Driven to reduce impact: Australia’s most efficient waste management facility
Owned and operated by the Southern Metropolitan Regional Council (SMRC), the waste management facility in Perth, Australia has reduced landfill by more than 100 000 tonnes per year. This remarkable environmental achievement is due in part to the unique drive solution used on the facility’s digesters.
The seven Perth councils that make up Australia’s Southern Metropolitan Regional Council (SMRC) are understandably proud of their waste management. Their high-quality compost is increasing the yield of local farms, and the equipment that produces it is the most efficient in Australia. Each year, 5000-6000 domestic and international guests visit the area to learn and to be inspired.
But things were not always this good. As recently as 1998, the SMRC was using traditional waste management methods and sending 87% of its domestic waste to landfill. Determined to improve the situation, the council set its sights on state-of-the-art technology.
SMRC representatives, including CEO Stuart McCall, travelled the globe in search of advanced reclamation methods for a new waste management facility. Among their discoveries was a unique form of in-vessel composting, encountered by McCall in Atlanta, USA. “The key advantage,” McCall says of the technique, “is that it doesn’t rely heavily on people changing behaviour. It turns about 2/3 of the waste people put into the green bin into compost.”
Having selected in-vessel composting as the method of choice, the SMRC designed a facility of overwhelming size. In addition to a materials recovery plant for recycling and a processing plant for green waste, the facility was to feature the second largest in-vessel composting plant anywhere in the world.
A question that remained, however, was how to drive the facility’s four massive digesters. The rotation of the digester shells, each 70 metres long and 4.6 metres in diameter, would be the critical mechanism in turning raw waste into compost. Girth-gears and electromechanical motors seemed an obvious choice, but analysis showed that these would be prone to excessive wear.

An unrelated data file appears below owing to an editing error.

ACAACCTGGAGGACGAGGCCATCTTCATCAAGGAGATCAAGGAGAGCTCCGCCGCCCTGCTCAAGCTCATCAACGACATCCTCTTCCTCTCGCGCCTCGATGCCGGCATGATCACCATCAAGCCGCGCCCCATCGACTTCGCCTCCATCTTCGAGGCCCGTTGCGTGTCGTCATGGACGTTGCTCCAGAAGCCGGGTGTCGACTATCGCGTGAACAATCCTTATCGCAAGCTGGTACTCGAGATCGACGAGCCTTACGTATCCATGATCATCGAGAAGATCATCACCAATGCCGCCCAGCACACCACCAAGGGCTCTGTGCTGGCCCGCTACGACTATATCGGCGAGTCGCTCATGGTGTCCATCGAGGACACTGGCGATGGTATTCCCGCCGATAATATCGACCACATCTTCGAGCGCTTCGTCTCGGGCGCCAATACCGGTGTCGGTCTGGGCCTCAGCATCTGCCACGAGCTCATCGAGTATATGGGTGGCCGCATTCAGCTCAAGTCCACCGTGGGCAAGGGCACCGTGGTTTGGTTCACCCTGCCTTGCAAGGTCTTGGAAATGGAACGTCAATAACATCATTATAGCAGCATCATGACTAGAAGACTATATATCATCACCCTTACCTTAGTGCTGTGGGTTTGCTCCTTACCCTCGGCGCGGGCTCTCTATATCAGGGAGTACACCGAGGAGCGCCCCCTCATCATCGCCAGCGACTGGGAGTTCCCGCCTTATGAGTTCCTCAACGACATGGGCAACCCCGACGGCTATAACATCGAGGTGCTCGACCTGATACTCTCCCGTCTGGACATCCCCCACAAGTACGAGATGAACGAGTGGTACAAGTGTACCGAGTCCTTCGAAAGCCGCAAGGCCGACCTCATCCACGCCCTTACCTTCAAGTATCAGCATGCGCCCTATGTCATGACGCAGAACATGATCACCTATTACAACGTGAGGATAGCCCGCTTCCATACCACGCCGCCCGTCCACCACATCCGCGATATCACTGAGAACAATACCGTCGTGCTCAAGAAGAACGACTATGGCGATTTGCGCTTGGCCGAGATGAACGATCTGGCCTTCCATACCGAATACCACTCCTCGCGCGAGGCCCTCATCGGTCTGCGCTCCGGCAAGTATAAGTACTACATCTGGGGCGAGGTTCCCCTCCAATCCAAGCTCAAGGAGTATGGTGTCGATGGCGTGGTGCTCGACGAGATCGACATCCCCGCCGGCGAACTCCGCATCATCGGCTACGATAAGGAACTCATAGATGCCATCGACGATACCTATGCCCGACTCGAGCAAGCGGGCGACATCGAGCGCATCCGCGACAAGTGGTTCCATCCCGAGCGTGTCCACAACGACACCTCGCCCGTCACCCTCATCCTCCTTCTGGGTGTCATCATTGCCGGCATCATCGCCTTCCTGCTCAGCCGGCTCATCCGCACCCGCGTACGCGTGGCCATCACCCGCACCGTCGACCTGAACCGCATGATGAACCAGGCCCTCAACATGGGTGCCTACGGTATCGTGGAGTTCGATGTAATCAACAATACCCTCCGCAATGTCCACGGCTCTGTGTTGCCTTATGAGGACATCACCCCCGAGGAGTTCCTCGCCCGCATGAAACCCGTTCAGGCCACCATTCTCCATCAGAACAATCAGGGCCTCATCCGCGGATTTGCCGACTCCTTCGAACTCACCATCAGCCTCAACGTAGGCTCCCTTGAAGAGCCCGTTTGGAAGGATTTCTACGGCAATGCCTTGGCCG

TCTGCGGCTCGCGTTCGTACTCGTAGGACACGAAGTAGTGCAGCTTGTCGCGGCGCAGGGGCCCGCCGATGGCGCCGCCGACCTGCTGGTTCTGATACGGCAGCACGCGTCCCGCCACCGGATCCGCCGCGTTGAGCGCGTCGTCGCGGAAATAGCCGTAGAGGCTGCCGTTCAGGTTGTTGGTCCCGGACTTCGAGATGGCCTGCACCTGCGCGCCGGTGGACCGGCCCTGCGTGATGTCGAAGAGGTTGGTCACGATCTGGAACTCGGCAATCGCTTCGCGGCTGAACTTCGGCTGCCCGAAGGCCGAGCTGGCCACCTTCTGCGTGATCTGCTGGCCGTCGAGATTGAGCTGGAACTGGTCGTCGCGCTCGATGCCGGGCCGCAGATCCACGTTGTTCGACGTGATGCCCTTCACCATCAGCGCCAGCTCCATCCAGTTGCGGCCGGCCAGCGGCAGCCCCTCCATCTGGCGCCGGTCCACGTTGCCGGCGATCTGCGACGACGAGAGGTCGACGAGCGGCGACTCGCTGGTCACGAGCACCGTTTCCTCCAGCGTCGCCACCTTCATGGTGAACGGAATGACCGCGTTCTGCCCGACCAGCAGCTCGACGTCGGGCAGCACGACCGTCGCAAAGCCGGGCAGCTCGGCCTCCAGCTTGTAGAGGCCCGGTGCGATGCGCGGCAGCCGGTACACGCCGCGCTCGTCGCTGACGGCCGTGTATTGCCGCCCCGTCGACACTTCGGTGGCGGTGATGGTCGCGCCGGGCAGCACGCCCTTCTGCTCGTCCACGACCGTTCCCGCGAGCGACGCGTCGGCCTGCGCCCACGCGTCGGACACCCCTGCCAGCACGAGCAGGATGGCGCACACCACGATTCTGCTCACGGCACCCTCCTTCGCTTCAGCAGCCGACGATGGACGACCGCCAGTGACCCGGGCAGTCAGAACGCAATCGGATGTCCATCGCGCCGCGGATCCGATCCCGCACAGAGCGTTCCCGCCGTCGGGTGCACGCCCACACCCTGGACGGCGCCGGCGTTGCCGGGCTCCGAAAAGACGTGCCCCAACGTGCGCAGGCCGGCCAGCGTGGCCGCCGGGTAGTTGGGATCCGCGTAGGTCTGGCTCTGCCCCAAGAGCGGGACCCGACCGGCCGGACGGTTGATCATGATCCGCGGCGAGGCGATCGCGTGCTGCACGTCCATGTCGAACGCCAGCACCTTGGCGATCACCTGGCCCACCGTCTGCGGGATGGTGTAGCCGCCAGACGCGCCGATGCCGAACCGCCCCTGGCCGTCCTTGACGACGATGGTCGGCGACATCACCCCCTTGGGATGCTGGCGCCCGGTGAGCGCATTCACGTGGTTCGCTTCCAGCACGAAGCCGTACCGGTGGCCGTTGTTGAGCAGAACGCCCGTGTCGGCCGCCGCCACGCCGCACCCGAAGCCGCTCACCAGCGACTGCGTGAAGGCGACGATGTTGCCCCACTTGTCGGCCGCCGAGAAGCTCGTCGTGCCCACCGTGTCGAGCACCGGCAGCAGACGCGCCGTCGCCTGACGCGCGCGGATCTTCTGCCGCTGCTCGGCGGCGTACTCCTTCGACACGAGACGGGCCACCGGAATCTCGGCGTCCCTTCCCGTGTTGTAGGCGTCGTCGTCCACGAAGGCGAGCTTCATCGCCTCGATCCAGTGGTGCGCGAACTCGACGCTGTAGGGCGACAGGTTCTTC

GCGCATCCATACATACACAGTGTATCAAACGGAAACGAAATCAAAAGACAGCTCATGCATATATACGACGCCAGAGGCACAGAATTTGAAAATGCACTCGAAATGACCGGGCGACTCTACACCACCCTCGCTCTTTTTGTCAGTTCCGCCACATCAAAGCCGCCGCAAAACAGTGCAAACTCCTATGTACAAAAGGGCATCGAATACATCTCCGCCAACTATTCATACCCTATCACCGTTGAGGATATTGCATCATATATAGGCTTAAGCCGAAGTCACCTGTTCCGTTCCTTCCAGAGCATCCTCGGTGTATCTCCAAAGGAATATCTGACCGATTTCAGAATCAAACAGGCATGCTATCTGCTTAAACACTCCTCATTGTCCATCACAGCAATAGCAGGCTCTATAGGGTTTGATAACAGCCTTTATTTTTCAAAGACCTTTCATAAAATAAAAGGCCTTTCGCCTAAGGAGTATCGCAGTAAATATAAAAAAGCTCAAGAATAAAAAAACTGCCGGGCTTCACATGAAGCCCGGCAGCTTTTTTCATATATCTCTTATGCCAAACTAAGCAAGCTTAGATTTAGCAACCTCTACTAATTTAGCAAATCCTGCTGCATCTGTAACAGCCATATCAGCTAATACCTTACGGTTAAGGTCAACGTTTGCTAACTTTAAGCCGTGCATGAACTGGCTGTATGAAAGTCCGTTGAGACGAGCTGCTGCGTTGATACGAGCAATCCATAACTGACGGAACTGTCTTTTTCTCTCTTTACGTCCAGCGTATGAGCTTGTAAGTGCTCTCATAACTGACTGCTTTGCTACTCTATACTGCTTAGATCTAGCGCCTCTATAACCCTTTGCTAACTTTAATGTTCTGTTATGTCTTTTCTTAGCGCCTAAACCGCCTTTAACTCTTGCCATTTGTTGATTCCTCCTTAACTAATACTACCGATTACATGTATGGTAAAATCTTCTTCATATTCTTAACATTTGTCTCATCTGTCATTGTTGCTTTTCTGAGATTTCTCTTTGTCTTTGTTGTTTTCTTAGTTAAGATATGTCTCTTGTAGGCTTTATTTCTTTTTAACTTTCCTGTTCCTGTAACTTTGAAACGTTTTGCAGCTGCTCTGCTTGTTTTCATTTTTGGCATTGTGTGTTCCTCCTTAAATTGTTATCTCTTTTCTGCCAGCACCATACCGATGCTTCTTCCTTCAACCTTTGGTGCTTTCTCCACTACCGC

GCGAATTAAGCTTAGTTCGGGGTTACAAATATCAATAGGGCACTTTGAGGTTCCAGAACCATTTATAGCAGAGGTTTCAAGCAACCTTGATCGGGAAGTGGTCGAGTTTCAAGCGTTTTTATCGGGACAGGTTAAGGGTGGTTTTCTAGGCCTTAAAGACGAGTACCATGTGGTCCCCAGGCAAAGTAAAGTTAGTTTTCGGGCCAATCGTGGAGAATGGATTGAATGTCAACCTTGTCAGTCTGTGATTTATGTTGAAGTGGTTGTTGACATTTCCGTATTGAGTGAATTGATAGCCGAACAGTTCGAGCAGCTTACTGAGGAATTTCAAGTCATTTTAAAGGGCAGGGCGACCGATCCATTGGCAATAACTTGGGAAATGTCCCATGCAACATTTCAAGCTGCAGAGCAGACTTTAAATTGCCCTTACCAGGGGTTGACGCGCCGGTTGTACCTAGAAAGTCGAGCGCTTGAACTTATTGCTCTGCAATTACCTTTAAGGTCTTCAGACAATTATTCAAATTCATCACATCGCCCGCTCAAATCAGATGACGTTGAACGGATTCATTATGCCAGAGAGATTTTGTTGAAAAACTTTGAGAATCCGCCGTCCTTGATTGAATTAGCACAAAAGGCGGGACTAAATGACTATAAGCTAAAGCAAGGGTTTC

“The fact that the waste changes volume and density at various stages of its travel through the digesters means the digester shell deflects and does not remain completely straight,” explains Kevin Jones, project manager for the SMRC. “This would create a lot of wear and tear on a conventional girth-and-pinion drive, because continuous full-face contact would be impossible to achieve.” In other words, a traditional drive system would mean increased downtime and a heavy dependence on spares.
Instead, the SMRC chose a less conventional solution based on hydraulic motors from Hägglunds. Hydraulic drives, which do not require the foundations, gearboxes or clutches of electromechanical systems, both simplify construction and offer a wide range of operational advantages. For example, they feature a low moment of inertia and can be run with infinite variations in speed.
For the SMRC’s facility, Hägglunds delivered sixteen of its hydraulic motors. These were grouped four to a digester, along with tyres to produce a friction-drive solution. Each tyre was set in contact with two trunnion rollers, to be driven in turn by two hydraulic motors.
Since the facility’s inauguration in 2004, the results have spoken for themselves. The friction-driven trunnion rollers, whose shafts are self-aligning, provide full-face contact that drastically reduces wear and tear. According to project manager Kevin Jones, “Our most recent measurements and predictions indicate that the driven tyres will last 194 years!”
Likewise, the Hägglunds solution has protected the facility from unplanned stops in production. Because the drive system automatically senses load shifts and directs power to the motor that needs it most, each digester can be operated with as few as two motors. “If one or even two motors are out of service,” says Jones, “production can still continue at a lower throughput. Damage a girth gear, and the digester would be down for months while a replacement is manufactured.”
But above all, the drive system has helped the SMRC get the most out of its composting technology. The council expects to maintain plant efficiency at 84% over the long term, compared with an estimated girth-gear drive efficiency of 70-75% at best. “Over 20 years,” Jones predicts, “this will account for huge savings in electricity.” Already today, the plant’s energy consumption is 40% less than originally estimated.
Overall, the new facility has achieved a waste recovery rate of 70%, which is nearly 20% better than that of its closest rival. The SMRC has the most efficient waste management in Australia, having reached the facility’s design capacity already in its first full year of operation. Says CEO Stuart McCall, “Next year we’ll increase production to 135 000 tonnes, which should see us produce almost 80 000 tonnes of compost.”
The impressive figures have been noticed in Australia and elsewhere, which helps to explain the high number of visitors to the SMRC each year. As word spreads further, McCall is convinced that the facility will be copied both nationally and internationally.
Yet even so, the SMRC is far from resting on its laurels. McCall is focused on the future, and has set his sights on a far more difficult target. “We’re proud and happy that we’ve been able to reduce landfill by more than 100 000 tonnes per year,” he says, “but within the next 20 years, we’re hoping to get rid of landfill altogether.”